As a result of being shot by a sniper when Horace returned home from serving in the war the use of his right arm was not the same.  He could no longer draw. Despite marriage and community service filling his time, the desire to make pictures was so strong one day...a red-hot fire place poker became his brush and a piece of wood became his canvas.

Because Horace chose to overcome his disability, because he chose to painstaking paint a picture over the course of three years, because he chose to display his work in a shoe store in town, someone noticed.  They chose to tell a famous painter.  More than his splash of red would now be displayed for all to see, then and now.

One thing readers notice about the writing of Jen Bryant in this title is her nearly poetic narrative.  Based upon careful research she weaves the true words of his life (quotations of Pippin) with warmth and intimacy into the span of years from 1888, his birth until he and his art became famous.  Her passion for bringing his story to a new audience is evident on every page.  Here is a single excerpt.

As he walked along the streets of West Chester, his fingers itched to draw all the colors and textures he saw:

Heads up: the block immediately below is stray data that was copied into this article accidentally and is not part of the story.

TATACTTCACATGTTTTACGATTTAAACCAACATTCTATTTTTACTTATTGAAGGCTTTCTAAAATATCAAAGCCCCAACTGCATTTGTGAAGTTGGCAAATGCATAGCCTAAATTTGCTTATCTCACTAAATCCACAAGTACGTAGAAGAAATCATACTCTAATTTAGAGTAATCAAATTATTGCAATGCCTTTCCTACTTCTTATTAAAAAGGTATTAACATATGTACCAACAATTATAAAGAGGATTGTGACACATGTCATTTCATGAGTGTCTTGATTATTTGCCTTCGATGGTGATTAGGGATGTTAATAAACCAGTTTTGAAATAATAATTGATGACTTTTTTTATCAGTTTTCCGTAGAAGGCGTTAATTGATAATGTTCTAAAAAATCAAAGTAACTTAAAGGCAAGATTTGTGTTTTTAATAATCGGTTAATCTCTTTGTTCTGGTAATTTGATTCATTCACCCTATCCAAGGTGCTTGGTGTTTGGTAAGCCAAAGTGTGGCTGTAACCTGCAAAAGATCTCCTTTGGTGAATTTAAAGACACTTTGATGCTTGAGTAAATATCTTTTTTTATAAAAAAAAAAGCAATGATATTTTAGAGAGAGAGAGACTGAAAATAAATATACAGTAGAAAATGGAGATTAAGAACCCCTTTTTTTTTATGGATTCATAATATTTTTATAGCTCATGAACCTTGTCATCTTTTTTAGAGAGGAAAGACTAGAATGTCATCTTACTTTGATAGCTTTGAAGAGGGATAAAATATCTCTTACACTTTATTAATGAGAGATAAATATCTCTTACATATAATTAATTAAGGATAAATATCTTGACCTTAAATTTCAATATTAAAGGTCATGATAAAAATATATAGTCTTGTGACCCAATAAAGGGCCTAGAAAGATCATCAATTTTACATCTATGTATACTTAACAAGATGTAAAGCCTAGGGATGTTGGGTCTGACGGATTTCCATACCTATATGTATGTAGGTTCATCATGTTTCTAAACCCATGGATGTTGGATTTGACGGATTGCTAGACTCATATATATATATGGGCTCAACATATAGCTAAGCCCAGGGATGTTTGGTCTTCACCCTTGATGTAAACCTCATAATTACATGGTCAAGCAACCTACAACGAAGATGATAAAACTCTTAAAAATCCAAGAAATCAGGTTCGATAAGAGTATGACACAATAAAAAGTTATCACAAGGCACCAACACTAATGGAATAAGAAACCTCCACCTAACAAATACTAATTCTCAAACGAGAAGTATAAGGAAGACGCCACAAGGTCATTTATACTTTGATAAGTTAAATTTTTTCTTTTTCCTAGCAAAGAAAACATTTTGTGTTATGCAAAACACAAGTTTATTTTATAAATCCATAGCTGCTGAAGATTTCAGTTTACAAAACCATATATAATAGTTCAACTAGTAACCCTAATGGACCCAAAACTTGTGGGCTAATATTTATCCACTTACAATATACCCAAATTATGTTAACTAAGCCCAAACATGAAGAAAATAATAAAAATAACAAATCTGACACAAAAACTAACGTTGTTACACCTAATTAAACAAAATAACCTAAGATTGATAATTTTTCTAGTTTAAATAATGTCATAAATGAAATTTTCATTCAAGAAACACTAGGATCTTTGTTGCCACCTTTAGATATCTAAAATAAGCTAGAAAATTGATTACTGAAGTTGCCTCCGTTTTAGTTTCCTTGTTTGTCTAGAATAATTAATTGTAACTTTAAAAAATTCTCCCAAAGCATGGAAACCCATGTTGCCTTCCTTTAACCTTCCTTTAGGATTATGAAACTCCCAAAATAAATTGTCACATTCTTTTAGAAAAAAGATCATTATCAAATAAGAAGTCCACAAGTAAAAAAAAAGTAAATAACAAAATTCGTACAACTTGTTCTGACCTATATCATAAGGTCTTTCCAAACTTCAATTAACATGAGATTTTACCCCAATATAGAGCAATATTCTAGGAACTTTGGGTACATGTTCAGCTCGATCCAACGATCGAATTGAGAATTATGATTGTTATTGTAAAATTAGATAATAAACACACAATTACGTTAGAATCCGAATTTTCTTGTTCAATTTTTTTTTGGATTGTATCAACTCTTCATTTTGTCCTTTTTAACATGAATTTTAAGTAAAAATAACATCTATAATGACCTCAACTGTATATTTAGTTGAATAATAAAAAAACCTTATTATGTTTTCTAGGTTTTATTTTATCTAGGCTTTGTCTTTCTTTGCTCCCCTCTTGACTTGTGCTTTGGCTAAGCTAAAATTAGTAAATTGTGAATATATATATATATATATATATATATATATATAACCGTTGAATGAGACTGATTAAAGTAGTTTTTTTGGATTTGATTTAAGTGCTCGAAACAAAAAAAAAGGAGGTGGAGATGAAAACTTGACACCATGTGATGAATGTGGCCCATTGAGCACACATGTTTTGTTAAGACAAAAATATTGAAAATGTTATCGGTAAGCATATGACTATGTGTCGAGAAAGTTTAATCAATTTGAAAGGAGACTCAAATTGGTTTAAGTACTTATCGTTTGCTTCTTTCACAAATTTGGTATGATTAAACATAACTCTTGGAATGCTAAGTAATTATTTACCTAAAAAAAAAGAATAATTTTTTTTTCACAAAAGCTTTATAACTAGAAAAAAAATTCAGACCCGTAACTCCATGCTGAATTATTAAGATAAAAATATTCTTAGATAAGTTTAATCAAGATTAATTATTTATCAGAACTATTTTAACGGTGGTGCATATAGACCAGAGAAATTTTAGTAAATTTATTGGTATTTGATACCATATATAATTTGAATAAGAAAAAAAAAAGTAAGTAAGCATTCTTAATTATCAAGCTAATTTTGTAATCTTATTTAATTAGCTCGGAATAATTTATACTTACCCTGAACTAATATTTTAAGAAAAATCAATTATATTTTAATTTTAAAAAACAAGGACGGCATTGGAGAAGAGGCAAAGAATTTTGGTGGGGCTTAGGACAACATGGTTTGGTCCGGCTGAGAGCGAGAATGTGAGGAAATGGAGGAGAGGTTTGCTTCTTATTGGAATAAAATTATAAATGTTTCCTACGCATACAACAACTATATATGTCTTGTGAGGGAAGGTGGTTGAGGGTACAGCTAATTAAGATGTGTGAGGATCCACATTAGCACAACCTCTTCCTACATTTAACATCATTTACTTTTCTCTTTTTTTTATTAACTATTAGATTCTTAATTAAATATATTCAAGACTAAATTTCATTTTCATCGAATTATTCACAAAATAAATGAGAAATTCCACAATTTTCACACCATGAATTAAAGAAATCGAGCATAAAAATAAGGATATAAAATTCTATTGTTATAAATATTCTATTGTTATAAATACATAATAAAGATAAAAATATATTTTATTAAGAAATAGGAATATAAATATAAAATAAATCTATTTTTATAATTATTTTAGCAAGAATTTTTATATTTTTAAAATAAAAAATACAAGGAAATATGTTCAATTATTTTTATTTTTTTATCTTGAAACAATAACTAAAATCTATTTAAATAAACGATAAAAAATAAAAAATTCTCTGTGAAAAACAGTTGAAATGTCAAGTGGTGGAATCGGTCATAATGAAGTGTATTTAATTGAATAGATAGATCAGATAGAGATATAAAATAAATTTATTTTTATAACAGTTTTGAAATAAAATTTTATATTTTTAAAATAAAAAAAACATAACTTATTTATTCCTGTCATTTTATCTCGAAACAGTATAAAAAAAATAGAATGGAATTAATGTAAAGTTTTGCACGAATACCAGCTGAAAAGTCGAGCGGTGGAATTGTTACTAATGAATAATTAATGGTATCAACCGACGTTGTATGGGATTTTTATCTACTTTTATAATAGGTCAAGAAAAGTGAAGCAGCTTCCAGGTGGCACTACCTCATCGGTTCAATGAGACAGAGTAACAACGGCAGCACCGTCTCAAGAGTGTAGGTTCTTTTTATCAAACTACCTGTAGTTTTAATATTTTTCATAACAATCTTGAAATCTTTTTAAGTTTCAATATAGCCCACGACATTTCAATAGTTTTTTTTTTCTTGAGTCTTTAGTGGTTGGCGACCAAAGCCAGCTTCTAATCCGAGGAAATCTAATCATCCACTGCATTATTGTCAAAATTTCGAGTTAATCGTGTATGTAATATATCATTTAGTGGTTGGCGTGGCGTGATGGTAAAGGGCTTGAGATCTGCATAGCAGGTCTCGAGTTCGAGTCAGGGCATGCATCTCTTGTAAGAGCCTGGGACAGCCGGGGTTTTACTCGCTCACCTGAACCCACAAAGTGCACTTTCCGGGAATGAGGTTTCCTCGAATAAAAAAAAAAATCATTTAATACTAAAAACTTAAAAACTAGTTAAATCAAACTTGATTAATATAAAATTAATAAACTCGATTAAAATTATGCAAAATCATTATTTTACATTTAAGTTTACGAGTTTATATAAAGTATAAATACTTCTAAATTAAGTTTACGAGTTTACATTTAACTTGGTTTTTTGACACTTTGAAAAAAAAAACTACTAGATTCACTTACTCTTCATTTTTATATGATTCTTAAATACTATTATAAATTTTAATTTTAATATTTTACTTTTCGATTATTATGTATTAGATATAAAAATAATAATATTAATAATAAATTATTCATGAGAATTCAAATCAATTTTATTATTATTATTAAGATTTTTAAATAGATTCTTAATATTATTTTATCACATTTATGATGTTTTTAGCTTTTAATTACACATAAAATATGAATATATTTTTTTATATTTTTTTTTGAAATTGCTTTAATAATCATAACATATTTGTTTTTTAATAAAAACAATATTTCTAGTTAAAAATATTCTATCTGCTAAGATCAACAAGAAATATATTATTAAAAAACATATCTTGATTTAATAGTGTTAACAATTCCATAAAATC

lacy curtains billowing in the windows,
a splash of red geraniums blooming on a step,
a yellow cat sprinting down an alley,
deep green vines spiraling up a wall.

Using a blend of watercolor, gouache and mixed media Melissa Sweet dedicates this title by saying:

To Jen, whose words make pictures in my mind.

Her matching jacket and cover open to display Horace's winning box of paints on the back with one of his quotes beneath:

Pictures just come to my mind and I tell my heart to go ahead.

The opening endpapers, against a mixture of cream textures, highlight another of his quotes and the tools of his art, brush, pencil, color palette.  The closing endpapers are a stylized map of the United States, red stars marking where Pippin's work can be seen.  Four miniature originals are shown, too.